The magazine industry in and of itself, provided it adapts to a new way of delivering content is the point. People like reading about things they did not expect. They like reading about interesting things that they'd never just search out to find. This is the benefit and value that the newspapers and magazines have provided. Irrespective of the media, that desire will not go away, nor, in some cataclysmic global catharsis will they be eliminated as Kurdt seems to hint.

Paper print, in general, will go the way of the Dodo, certainly - as did cave drawings and oral history. As capabilities change, so will the storage of knowledge. But I disagree utterly, if your assertion is that, because print is dead, the magazine industry is dead.
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« Reply #10 on: November 29, 2009, 04:22:06 PM »

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But I disagree utterly, if your assertion is that, because print is dead, the magazine industry is dead.

I think you're referring to me in this one so I'll just respond as if you are.  I'm not talking about anything medium specific so magazines on tape falls into the same category as print and digital.  And I totally agree with your point and believe it completely.  There will never be a time when human beings completely reject content that they didn't specifically select.  In fact this is the point of books, magazines, etc. and it has a foundation in something that I believe is inherent in human nature.  People will always want to be fed information they didn't specifically select. 

However, this has become the primary reason for reading magazines (in various formats).  This is what's changed forever and nostalgia won't make a difference: magazines, books and other forms of "bundled" content no longer exist as our primary source of learning.  Bundled content will always exist in various forms.  But compared to the tools available today, bundled content is completely impotent in terms of targeted educational endeavors.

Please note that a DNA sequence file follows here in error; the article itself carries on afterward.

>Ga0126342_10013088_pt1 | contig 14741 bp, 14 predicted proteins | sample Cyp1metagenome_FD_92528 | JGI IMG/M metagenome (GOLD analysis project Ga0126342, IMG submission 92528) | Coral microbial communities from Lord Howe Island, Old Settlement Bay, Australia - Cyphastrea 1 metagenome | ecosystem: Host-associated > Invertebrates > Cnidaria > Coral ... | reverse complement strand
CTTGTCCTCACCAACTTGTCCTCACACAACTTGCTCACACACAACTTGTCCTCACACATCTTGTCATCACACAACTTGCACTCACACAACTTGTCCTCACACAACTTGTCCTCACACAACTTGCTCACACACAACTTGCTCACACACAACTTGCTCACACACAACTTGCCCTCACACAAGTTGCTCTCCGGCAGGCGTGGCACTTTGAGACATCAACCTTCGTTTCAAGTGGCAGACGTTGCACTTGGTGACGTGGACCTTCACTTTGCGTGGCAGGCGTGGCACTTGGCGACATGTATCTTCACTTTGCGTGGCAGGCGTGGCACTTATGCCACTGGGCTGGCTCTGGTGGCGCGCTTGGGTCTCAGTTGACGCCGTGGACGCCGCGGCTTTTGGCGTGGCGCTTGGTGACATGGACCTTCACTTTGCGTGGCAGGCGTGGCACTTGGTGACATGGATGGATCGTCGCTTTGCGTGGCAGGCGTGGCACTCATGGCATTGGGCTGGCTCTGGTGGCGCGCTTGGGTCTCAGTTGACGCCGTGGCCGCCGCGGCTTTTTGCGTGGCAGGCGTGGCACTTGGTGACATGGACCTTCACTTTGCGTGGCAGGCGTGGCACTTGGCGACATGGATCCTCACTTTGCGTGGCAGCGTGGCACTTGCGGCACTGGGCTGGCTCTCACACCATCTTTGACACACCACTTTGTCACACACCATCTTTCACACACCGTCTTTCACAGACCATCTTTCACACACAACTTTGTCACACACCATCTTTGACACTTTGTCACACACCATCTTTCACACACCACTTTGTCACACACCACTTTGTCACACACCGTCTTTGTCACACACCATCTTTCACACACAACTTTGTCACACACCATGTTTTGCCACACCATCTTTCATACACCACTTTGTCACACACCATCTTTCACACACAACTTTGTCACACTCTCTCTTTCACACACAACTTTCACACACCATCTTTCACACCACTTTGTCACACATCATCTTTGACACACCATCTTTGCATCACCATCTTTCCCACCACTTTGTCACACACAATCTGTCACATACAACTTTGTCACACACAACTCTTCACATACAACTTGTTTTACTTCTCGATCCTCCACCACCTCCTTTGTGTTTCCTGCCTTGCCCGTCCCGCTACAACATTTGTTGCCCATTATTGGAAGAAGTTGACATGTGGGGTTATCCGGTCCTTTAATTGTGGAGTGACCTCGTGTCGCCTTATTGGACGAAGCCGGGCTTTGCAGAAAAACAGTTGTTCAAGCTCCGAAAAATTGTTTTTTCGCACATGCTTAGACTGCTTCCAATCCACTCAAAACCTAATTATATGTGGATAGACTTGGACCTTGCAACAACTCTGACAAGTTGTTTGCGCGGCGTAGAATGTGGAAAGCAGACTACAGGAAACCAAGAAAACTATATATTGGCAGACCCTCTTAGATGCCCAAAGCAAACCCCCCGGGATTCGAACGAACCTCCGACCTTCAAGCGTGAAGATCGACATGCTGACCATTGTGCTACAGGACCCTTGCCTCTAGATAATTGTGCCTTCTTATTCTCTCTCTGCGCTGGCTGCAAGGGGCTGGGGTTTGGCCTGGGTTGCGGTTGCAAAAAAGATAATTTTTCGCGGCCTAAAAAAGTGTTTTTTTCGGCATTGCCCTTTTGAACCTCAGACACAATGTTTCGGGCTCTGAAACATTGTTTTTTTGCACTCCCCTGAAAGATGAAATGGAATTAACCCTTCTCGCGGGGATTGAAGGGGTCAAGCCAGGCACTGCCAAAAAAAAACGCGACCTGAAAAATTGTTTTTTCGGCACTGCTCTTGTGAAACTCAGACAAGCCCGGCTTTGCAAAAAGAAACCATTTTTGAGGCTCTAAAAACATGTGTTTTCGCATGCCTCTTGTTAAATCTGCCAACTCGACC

Therefore, magazines as they once were are dead, gone forever, and will never return.  Of course, my point exists within nuance so I'm not very confident about its survival Smiley

Magazines have been reduced to vehicles of optional leisure reading.  Optional leisure reading will never go away.  But magazines use to be a whole lot more than optional leisure reading.  They were one of the most important tools in the toolbox of a professional.  This is what will never return.  Well to be fair, it will return the same day people stop researching online and drive to the public library to fumble through the dewy decimal system that "organizes" some outdated paper hive of usually missing information (it's already checked out sir, but it "should" return in 45-60 days ROFLMAO).

Regardless if we agree to disagree, I hope you now understand where I'm coming from.  "Magazines" will remain on the planet as long as we have eyeballs to experience them with.  But magazines as primary tools of targeted information gathering are almost gone forever.  This function has the same expiration date as the lifespan of people who continue this antiquated approach to research, imho Smiley

Welcome back perk!
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« Reply #11 on: November 29, 2009, 04:58:59 PM »

Thanks @ welcome back - I'd love to say I was truly gone, but between my ISP having troubles and a logging daemon that went wild and killt this machine, I was never too far away.  Undecided

If we can agree that, in many ways, blogs and podcasts are some of the new magazines of today then we are on track. The notion that reading/absorption will be all targeted (ie., I need to learn (x) so I'll get an article about it) is limited in the extreme to me. The sheer volume of blogs, podcasts, RSS feeds, forums and such definitely tell us that people crave what you might call "leisure reading" but in fact, enrich us in the ways we choose.

Conde Nast, publisher of Wired, is only in danger (IMO) if they rest on paper and ink. If they truly get that people want to absorb what they (the magazines' editors) have collected for them, just like Popular Science or Make 2.0 and such, then adapt their presentation style to the mediums of the day (some paper, but blogs, sites, and soon to be tablets and such) then they will not only succeed, but they will prosper.